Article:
Satish Chandra appeals from a judgment of the county court denying his petition for relief in the nature of mandamus or under G. L. c. 211, § 3. [Note 2] We affirm the judgment.
On February 24, 2006, Chandra filed a pro se medical malpractice complaint against Dr. C. Stephen Foster, an ophthalmologist, alleging that Foster's failure to provide Chandra with proper treatment caused permanent damage to his optic nerve. Then, on July 14, 2006, Chandra filed a "Motion under Fourteenth Amendment (Equal Protection of the Laws Clause) of U.S. Constitution," asserting that G. L. c. 231, § 60B, which requires medical malpractice claims to be presented to a tribunal, violates the equal protection clause and is therefore void. But see Paro v. Longwood Hosp., 373 Mass. 645 , 648-651 (1977) (holding that G. L. c. 231, § 60B, does not violate equal protection guarantees). The motion was denied. Foster then filed his answer to the complaint and requested a hearing before a medical malpractice tribunal, pursuant to G. L. c. 231, § 60B. Despite Chandra's opposition to the tribunal, the Superior Court ordered a medical malpractice tribunal to convene on October 17, 2006. Chandra filed a motion to void the order, which was denied on September 29, 2006, and shortly thereafter, on October 16, 2006, Chandra filed his petition in the county court. The single justice denied the petition without a hearing.
"Relief pursuant to G. L. c. 211, § 3, is not available where the petitioner can seek the requested relief by other adequate and effective avenues." ' Abdullah v. Secretary of Pub. Safety, 447 Mass. 1009 , 1009 (2006), citing Scott v. District Attorney for the Norfolk Dist., 445 Mass. 1022 (2005). Similarly, "[r]elief in the nature of mandamus is extraordinary, and is granted in the discretion of the court where no other relief is available." Murray v. Commonwealth, 447 Mass. 1010 , 1010 (2006), citing Forte v. Commonwealth,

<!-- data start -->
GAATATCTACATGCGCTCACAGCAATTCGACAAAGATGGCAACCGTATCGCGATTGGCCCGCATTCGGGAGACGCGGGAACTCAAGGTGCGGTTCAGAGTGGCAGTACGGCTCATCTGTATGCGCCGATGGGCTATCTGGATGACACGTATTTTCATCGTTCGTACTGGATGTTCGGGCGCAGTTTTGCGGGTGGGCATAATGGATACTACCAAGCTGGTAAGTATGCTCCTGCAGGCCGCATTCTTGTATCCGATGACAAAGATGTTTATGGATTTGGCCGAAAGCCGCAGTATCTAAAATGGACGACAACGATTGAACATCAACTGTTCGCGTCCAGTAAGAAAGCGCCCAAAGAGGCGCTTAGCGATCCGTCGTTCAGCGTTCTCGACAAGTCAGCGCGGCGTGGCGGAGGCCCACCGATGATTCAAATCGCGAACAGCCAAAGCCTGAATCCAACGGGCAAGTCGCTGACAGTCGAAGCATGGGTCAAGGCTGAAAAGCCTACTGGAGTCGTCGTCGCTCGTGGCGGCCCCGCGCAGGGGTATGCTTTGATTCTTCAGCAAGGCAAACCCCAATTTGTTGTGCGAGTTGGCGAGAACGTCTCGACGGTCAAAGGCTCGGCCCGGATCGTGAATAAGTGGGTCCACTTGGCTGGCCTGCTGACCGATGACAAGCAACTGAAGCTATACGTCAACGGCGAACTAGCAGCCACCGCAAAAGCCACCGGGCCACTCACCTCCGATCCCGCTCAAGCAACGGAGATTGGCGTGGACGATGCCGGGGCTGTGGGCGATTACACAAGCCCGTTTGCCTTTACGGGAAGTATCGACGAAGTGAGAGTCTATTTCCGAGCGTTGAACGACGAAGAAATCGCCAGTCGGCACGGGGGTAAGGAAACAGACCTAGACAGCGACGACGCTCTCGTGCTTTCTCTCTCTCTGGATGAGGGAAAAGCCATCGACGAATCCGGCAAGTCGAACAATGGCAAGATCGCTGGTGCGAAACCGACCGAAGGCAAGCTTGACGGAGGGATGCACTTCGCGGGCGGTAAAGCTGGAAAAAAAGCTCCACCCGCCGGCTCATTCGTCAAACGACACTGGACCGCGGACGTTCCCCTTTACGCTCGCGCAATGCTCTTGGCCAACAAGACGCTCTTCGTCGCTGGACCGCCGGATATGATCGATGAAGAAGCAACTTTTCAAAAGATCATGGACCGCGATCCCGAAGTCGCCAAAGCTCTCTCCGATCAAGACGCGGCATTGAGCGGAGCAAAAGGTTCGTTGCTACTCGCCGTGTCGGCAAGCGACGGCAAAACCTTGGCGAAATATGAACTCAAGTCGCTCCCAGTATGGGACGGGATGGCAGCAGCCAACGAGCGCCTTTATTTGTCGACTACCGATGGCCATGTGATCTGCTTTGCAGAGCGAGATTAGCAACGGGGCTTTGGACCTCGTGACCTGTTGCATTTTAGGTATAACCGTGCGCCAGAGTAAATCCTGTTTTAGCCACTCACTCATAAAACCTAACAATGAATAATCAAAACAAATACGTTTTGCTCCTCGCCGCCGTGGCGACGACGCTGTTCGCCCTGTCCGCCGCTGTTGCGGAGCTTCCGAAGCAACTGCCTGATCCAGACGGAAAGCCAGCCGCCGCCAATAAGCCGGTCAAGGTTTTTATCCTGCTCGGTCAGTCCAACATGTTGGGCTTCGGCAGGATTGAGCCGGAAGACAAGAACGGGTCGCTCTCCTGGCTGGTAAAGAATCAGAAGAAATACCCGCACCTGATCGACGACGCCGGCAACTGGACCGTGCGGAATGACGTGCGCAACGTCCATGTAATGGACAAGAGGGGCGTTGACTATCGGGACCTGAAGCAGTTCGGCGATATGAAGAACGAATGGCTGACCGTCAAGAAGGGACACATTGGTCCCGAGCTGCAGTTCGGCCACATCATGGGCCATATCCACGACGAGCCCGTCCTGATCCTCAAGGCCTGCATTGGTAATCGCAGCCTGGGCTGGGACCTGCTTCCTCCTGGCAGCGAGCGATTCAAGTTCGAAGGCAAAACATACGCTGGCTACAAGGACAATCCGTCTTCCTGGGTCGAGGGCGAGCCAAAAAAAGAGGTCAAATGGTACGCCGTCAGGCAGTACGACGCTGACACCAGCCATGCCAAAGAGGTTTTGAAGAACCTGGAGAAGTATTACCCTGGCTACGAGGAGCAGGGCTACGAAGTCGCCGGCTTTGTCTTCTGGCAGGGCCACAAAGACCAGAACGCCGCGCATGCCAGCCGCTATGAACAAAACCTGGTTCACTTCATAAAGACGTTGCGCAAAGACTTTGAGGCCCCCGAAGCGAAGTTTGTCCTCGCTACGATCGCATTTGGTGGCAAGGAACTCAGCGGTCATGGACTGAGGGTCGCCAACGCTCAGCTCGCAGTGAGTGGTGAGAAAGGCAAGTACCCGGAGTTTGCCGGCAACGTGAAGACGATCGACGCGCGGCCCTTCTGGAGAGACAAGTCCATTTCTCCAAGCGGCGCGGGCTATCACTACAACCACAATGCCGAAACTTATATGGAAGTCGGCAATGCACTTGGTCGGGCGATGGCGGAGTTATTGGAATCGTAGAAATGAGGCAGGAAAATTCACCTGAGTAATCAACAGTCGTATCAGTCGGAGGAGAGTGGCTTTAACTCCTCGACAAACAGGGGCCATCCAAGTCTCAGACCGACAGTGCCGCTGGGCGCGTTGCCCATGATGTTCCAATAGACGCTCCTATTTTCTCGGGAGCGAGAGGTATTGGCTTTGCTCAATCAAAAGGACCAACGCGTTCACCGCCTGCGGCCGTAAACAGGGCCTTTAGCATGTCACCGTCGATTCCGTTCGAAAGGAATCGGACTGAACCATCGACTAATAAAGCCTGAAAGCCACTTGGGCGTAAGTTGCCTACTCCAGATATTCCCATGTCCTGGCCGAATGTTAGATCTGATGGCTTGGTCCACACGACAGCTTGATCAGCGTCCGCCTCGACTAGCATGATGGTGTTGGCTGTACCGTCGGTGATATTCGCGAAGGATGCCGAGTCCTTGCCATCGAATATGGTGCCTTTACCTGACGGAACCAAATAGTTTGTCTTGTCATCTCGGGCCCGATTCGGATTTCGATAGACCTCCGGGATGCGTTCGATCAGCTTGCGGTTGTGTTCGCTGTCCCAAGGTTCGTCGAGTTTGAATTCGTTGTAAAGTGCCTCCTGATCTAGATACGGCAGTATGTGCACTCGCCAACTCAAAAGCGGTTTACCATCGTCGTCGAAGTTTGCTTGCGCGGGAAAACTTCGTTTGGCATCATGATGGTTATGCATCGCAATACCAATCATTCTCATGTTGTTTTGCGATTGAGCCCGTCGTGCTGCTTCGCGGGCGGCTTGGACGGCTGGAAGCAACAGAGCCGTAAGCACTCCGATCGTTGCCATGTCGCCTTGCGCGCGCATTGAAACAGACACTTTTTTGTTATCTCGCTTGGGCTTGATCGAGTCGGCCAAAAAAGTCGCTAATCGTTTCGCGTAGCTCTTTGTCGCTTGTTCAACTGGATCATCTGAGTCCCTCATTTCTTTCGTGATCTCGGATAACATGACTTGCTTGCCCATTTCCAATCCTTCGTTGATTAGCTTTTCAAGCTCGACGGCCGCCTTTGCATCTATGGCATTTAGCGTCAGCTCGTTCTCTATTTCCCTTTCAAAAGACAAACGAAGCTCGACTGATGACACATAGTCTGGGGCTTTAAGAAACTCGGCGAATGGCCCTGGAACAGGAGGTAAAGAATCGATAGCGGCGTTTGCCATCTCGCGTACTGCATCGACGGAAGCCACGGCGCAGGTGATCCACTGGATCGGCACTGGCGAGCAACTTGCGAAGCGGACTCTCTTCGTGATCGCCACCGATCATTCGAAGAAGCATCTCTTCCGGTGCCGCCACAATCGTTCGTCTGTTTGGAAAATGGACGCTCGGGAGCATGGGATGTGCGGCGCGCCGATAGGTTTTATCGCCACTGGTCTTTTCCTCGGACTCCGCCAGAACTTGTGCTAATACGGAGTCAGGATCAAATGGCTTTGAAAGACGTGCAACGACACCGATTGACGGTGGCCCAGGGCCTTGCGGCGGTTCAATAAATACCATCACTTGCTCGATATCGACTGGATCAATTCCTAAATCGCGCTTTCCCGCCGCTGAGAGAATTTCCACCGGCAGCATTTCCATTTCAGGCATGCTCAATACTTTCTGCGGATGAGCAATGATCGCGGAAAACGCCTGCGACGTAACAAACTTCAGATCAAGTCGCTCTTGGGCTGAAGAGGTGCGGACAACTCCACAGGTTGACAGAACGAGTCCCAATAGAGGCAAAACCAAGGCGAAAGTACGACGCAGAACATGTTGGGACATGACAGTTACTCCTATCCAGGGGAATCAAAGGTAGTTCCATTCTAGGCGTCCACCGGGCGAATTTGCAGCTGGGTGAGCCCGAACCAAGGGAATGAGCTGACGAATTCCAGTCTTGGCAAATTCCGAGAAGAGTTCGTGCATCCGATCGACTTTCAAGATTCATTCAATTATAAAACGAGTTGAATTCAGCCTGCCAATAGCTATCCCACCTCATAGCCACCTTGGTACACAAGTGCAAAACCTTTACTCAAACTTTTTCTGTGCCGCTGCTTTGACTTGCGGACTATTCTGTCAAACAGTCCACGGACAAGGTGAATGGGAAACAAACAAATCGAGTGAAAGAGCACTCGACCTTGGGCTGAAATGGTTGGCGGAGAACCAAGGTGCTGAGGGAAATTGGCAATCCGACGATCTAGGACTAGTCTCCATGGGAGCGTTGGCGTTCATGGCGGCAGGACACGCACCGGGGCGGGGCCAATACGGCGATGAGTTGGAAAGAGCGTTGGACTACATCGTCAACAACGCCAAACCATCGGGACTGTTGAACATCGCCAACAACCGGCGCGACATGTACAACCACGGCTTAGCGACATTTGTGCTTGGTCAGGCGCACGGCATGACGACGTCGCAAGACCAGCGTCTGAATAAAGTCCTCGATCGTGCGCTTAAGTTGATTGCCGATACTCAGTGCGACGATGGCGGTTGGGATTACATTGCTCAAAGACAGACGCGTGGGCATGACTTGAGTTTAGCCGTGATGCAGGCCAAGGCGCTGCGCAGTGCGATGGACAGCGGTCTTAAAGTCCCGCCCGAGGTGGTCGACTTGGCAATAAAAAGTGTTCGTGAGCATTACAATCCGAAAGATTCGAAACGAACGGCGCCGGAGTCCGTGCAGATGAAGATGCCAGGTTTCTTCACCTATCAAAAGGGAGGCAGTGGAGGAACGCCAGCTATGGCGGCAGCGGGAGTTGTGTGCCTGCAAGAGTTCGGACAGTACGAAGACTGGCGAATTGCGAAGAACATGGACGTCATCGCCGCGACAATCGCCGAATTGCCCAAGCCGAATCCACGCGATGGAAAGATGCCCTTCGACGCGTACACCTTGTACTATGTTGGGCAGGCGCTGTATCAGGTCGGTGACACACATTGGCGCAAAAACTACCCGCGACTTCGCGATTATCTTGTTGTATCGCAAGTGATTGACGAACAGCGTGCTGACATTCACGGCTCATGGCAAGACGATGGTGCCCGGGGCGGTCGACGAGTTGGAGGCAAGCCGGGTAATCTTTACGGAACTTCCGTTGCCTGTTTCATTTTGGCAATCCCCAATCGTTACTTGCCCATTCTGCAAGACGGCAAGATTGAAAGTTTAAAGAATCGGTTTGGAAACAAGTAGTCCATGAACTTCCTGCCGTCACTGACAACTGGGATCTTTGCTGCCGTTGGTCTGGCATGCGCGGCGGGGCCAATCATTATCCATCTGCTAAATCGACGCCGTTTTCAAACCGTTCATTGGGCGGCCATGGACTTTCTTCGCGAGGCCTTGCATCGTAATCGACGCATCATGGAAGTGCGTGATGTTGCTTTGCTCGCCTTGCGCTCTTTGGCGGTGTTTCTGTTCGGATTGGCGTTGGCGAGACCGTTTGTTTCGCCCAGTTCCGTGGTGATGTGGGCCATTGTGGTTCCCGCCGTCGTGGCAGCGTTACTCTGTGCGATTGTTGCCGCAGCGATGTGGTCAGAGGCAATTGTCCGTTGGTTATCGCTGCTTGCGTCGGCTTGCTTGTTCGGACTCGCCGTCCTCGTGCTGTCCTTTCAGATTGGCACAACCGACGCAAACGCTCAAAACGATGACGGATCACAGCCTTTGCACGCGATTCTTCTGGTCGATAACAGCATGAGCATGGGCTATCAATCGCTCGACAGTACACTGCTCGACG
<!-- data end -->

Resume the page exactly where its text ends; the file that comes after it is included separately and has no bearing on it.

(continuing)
429 Mass. 1019 , 1020 (1999). Here, Chandra had other adequate and effective avenues for seeking relief: he could have appealed from the decision of the tribunal after declining to post the requisite bond, see McMahon v. Glixman, 379 Mass. 60 , 63-64 (1979) (when medical malpractice tribunal finds in favor of defendant, plaintiff can appeal decision of tribunal), or sought interlocutory review of the rulings on his trial court motions before a single justice of the Appeals Court pursuant to G. L. c. 231, § 118, first par., see, e.g., Callahan v. Superior Court, 410 Mass. 1001 , 1001 (1991) (mandamus not proper remedy for petitioner seeking order reversing interlocutory decision of Superior Court where petitioner could have appealed interlocutory orders under G. L. c. 231, § 118). [Note 3]
The single justice did not abuse his discretion or otherwise err in denying relief.
Satish Chandra, pro se, submitted a brief.
[Note 1] The petitioner also named as respondents various court administrators and judges and the members of a medical malpractice tribunal. These defendants are nominal parties. See S.J.C. Rule 2:22, 422 Mass. 1302 (1996).
[Note 2] Although the judgment of the single justice did not explicitly state that relief in the nature of mandamus was denied, the decision effectively denied such relief.
[Note 3] After the tribunal found in favor of Foster, on October 19, 2006, he successfully moved to dismiss Chandra's complaint. Chandra then sought to extend the deadline for filing an appeal from the dismissal until ten days after this court issued its decision in this matter. Chandra's request was denied, and he did not file an appeal.